Water and Sanitation Minister Lindiwe Sisulu has called on dam owners across the country to adhere to dam safety legislation in the wake of extreme weather patterns.
Sisulu warned that failure to stick to the rules may prompt the department to take legal action against transgressors.
“We are faced with water security challenges as a country and key to this is deteriorating infrastructure. I therefore urge dam owners to do their bit to safeguard water infrastructure by conducting the required evaluations, which will not only protect society from potential dam failures but will also ensure guaranteed storage, especially in the current climatic conditions facing our country,” the Minister said.
Sisulu noted that for the 2018/19 period, at least 313 dam safety evaluation reports were expected to be submitted to the Dam Safety Office of the department but only 207 (66%) were submitted, which is a decline compared to the 81% achievement in the previous years.
“Each dam must have a safety inspection conducted every five years. In this case, dam owners are required to arrange for the execution of a formal dam safety inspection by an approved professional person (APP).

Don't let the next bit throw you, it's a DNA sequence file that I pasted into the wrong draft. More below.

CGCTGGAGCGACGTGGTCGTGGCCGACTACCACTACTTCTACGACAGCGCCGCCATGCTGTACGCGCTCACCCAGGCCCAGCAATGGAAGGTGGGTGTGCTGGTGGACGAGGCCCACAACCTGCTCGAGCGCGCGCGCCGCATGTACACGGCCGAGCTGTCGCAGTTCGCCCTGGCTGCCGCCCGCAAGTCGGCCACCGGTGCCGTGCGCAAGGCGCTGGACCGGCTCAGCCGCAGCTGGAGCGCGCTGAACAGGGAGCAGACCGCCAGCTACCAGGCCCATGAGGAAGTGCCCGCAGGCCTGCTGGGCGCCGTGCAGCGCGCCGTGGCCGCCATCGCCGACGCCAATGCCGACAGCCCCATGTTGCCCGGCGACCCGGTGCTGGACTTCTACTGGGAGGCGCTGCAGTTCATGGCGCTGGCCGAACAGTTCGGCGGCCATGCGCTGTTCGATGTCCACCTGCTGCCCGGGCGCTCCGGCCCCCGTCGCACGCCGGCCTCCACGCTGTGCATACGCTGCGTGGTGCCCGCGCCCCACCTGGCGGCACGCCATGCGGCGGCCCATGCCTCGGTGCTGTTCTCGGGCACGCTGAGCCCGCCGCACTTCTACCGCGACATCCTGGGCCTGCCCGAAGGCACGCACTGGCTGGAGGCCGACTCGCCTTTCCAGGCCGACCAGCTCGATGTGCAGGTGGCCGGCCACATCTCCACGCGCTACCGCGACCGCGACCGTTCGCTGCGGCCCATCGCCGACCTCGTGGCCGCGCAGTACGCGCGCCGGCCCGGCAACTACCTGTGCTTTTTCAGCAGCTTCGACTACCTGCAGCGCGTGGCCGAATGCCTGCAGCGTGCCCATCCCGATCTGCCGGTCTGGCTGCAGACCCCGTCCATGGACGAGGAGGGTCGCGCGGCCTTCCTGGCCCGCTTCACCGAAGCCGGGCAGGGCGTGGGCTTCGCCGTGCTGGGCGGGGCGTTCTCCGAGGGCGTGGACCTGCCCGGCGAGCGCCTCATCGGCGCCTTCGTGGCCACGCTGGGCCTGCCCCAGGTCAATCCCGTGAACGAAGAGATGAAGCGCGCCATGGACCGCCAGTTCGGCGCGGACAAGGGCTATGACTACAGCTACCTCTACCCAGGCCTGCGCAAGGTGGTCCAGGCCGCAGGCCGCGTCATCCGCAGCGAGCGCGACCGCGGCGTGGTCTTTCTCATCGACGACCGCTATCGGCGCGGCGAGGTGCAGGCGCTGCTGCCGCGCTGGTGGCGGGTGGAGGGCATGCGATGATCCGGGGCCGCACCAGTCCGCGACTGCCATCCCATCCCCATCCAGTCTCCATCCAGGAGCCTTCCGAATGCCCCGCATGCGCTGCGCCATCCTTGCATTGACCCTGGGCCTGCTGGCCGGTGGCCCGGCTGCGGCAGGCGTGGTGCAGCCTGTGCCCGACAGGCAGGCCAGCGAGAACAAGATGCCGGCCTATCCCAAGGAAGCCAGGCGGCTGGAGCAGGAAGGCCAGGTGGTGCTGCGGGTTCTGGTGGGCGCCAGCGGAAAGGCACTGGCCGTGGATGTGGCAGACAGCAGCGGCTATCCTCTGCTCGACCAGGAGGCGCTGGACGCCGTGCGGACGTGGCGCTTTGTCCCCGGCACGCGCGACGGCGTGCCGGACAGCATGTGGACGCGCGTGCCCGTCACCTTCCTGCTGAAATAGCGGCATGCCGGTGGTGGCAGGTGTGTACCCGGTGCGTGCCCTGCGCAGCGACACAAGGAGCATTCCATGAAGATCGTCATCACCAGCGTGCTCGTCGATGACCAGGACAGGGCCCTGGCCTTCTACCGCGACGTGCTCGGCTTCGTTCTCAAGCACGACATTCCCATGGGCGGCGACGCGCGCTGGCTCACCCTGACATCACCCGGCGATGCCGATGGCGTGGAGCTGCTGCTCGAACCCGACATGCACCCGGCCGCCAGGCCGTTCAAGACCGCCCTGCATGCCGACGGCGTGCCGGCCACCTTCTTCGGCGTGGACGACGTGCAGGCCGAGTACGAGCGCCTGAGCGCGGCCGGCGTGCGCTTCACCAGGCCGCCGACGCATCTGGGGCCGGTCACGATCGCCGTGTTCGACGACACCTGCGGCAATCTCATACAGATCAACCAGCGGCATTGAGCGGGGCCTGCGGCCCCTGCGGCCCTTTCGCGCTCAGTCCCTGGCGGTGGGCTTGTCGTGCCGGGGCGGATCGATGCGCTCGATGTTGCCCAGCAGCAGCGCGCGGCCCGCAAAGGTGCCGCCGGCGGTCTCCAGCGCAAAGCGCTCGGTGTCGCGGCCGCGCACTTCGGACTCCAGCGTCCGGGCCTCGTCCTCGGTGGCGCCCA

“The department remains committed to safeguarding water resources in the country. As such, dam owners are encouraged to play their role by abiding by dam safety legislation, as set out in the National Water Act,” Sisulu said.
The department owns 20 of the country’s largest dams in terms of storage capacity, and is mandated to register and classify all dams across the country.
It also ensures that all dams with a safety risk are designed, built and altered to comply with the appropriate engineering standards.
Sisulu explained that the first step for owners is to apply for the classification of the dam, and the department then informs the applicant of the classification of the dam and of the further procedures.
“If the dam is classified as a Category 1 dam, meaning a dam with a safety risk, a dam owner would be required to apply for a licence for construction. If the dam is classified as a Category II or III dam, the services of an approved professional person must be obtained.
“The APP must apply for a licence to construct on behalf of the dam owner. This involves the submission of an application form, design report, engineering drawings and construction specifications,” Sisulu said.
With below average rainfall expected in mid-December, the Minister said it is vital for water infrastructure to be up to standard to ensure water security and help alleviate the drought that has firmly gripped some parts of the country.
Sisulu urged water boards, municipalities, and the agricultural and mining industries to ensure they conduct dam safety evaluations and implement the recommendations made by engineers based on the findings of the dam safety evaluation reports.